Feb 28, 2010 6:34:42 PM
Lonely Planet at the Games – Day 17: Fin
More than 30 million pins traded; $10 million dollars in daily international Visa transactions; and more Maple Leaf face tattoos than you shake a large stick at. The 2010 Winter Olympics is drawing to a close in Vancouver. It’s almost time for the locals to roll up their flags and return to the rainy hangover of regular life…and for mascot Quatchi to carve out a new existence far from the adoring limelight. If you see the big fella propping up a bar somewhere, buy him a drink and remember the good times.
Until then, there’s still some partying to be had. At least that’s the feeling on the Saturday night streets where, despite a mist of fine rain, an estimated 200,000 wide-eyed, five-ring-fans are promenading around the downtown core. Red –flag capes, wooly mittens, curly afro wigs and even full Team Canada hockey gear (sometimes including skates) – is the prevailing hue, while ragged but heartfelt renditions of O Canada and the slightly less wordy “Go Canada Go” join the continual thump-thump-thump of unseen drums.
Chatting to a few of the ever-smiling partiers, I gather some final impressions of how these Games have fared.
“The energy’s been really good, especially just hanging out on the street,” says East Vancouverite Kelly Brabbins, catching the evening action at the bustling, neon-lit Robson Square ice rink with friends Sarah Moir and Jenny Duke. In town from Victoria, Moir adds that “Everyone in Vancouver’s been super-friendly – not like normal – and I think I’ve sung O Canada about 40 times.”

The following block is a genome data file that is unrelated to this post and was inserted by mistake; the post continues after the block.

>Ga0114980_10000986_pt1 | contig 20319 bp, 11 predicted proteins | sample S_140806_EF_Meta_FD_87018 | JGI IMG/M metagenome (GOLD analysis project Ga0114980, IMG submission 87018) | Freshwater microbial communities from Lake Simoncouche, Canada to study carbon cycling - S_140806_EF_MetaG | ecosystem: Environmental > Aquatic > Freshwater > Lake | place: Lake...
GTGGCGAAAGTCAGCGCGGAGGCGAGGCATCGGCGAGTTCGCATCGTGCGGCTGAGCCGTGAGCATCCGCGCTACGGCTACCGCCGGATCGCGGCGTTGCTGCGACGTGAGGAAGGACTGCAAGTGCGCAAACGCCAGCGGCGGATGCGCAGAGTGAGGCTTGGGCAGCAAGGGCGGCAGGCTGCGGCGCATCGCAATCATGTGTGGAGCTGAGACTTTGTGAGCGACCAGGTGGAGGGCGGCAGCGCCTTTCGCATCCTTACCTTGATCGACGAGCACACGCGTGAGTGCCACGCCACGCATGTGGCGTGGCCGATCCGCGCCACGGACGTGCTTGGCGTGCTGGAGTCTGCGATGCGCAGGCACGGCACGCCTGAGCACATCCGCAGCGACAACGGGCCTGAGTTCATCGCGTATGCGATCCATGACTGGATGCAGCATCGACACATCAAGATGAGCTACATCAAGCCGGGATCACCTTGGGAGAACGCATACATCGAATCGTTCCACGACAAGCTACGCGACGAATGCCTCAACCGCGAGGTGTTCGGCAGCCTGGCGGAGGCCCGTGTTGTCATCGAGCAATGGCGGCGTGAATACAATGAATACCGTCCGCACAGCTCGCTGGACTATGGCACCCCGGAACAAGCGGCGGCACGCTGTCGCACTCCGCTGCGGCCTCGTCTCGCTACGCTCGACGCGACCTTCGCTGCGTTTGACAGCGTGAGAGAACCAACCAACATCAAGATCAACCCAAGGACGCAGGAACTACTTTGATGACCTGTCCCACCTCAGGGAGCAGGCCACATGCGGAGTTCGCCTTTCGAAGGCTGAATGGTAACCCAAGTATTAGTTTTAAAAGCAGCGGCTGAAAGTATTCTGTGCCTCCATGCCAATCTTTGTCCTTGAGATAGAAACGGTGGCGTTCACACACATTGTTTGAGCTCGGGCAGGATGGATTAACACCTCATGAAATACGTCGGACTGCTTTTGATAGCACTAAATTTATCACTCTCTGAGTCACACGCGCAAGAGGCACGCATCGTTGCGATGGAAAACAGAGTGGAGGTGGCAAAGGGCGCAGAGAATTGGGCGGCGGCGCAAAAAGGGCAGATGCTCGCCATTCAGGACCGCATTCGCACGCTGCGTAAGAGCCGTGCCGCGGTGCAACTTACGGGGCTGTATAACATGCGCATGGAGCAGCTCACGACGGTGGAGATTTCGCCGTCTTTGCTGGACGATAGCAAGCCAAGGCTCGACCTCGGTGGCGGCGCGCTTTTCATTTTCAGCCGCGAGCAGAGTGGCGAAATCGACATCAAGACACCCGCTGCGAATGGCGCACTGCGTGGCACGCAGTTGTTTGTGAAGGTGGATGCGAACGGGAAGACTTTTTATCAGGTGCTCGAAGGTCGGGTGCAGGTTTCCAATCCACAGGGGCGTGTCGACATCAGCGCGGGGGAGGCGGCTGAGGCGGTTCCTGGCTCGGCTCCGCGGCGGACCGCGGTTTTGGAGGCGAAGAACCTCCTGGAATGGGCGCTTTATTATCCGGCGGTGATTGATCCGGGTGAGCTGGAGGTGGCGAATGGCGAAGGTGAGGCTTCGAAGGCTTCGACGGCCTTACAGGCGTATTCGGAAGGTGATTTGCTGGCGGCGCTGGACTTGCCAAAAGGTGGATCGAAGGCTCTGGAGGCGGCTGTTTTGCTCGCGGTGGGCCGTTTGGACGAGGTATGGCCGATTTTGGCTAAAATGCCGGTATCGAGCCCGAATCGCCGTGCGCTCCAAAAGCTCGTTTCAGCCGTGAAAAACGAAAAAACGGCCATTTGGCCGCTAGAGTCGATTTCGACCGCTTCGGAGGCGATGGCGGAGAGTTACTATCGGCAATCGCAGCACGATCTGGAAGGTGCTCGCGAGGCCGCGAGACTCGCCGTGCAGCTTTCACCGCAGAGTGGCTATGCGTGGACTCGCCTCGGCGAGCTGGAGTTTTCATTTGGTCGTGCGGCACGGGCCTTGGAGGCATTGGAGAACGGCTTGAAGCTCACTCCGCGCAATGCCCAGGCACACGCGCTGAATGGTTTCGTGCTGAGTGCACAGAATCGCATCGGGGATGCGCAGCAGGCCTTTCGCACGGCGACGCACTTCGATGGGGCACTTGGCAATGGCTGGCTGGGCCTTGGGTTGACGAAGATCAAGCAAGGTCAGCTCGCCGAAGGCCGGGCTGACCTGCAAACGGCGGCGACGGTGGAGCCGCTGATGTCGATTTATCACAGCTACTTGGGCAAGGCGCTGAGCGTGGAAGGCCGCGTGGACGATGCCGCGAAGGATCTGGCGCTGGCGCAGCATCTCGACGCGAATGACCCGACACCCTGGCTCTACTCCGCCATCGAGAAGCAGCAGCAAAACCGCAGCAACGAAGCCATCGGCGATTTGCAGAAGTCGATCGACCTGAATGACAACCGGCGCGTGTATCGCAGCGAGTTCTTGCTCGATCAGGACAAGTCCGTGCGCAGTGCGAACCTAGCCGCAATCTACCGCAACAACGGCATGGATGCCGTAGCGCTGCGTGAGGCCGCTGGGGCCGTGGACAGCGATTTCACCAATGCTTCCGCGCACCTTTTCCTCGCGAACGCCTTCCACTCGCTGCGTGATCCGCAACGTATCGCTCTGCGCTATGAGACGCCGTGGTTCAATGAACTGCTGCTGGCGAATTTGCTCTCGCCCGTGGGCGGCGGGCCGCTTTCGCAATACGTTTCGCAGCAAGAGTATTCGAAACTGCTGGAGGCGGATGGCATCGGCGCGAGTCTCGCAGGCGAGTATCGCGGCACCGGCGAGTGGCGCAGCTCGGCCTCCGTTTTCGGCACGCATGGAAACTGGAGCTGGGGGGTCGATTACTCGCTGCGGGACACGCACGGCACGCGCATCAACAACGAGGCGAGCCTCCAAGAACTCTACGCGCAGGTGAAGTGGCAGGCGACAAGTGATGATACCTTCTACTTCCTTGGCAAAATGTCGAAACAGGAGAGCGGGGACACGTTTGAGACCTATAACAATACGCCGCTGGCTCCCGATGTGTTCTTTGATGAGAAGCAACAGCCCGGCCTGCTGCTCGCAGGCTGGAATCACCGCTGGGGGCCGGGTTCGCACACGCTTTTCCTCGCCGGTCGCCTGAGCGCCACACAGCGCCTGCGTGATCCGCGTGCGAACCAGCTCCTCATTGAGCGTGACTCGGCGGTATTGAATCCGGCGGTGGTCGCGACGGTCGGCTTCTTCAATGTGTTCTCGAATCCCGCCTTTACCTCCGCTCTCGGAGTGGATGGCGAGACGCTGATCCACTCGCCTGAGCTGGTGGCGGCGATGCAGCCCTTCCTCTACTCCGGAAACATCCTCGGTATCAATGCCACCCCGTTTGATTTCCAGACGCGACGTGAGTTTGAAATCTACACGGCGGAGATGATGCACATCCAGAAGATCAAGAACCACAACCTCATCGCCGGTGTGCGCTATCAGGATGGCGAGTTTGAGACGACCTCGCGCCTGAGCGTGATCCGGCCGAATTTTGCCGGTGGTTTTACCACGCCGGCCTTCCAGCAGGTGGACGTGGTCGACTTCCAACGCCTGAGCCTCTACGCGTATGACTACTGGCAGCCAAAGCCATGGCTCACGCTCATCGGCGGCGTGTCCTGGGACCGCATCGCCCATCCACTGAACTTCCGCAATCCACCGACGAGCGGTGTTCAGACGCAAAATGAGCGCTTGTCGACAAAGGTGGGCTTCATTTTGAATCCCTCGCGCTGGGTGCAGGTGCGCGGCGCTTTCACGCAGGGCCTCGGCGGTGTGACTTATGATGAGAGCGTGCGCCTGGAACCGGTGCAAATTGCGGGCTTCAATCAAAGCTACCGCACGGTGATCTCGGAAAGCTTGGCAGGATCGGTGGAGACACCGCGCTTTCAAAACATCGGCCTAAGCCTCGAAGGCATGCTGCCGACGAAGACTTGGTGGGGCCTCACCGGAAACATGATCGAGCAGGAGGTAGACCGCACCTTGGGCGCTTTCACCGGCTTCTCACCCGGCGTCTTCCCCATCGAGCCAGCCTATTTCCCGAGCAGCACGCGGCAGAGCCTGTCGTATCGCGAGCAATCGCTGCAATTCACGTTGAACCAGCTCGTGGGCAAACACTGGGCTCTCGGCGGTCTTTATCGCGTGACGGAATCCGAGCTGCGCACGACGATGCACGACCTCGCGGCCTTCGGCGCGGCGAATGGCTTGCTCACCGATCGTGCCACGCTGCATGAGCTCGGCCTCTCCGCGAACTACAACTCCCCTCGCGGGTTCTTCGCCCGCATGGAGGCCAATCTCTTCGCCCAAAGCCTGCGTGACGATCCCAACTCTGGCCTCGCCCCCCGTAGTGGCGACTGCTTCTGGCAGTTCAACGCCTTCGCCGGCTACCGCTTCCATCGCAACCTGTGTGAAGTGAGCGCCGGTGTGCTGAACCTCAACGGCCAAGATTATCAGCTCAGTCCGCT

Duke, from Alberta, wants the positive mood to stick around when the flame finally flickers out on these Games. “I hope the patriotism continues. The US is so patriotic and we’re usually not – it’s just nice to finally see it here,” she says, casting her gaze to the ice where a couple of cute, well-wrapped under-fives are learning how to skate just a few feet away.
With the big red sea washing around the streets tonight – the Canada-US men’s hockey final is still to come and there’s plenty of chest-thumping going on – not everyone here is a die-hard Canuck. In town from Seattle for the Games’ final weekend, Derek and Kimberly Mack are partaking of the atmos on jam-packed Granville Street. Derek is wearing his blue USA jacket. “The Canadians are very friendly but when they see I’m from the States they usually say they’ll get me tomorrow,” he says with a chuckle.
Heading over to the US House on Sunday to catch the big game, the pair has been massively impressed with what they’ve seen of the Games so far. “There’s a good electricity in the city,” says Kimberly, with Derek adding that, “It’s very family friendly and the street vibe is really unbelievable. I was at the Salt Lake Games and this really takes it down.”
Comparisons like this are inevitable over the coming weeks, but weaving over to the flaming Olympic cauldron on the banks of Burrad Inlet, I run into someone from a country that’s already been highly critical. Some elements of the UK media have lambasted the organizational deficiencies, weather challenges and “Canadian jingoism” of these Olympics, with the Guardian going so far as to label them the “worst Games ever.”
“I don’t know what they’re on about,” says Jackie Smith, wielding a Union Jack umbrella and visiting from London, upcoming host of the 2012 Summer Games. “I think it’s been great and really well run. Things always go wrong at big events like this but you just have to deal with it and move on don’t you?”
And as for Vancouver? “I’ve been here before so I know how lovely it is, especially the mountains. I’m sure they’ll be plenty of people thinking about moving here after the Olympics,” she adds, turning her rain-dappled camera towards the glowing cauldron for one final photo. It’s probably the best way to end any visit to the Games.
See John’s report of the Olympics from day 16.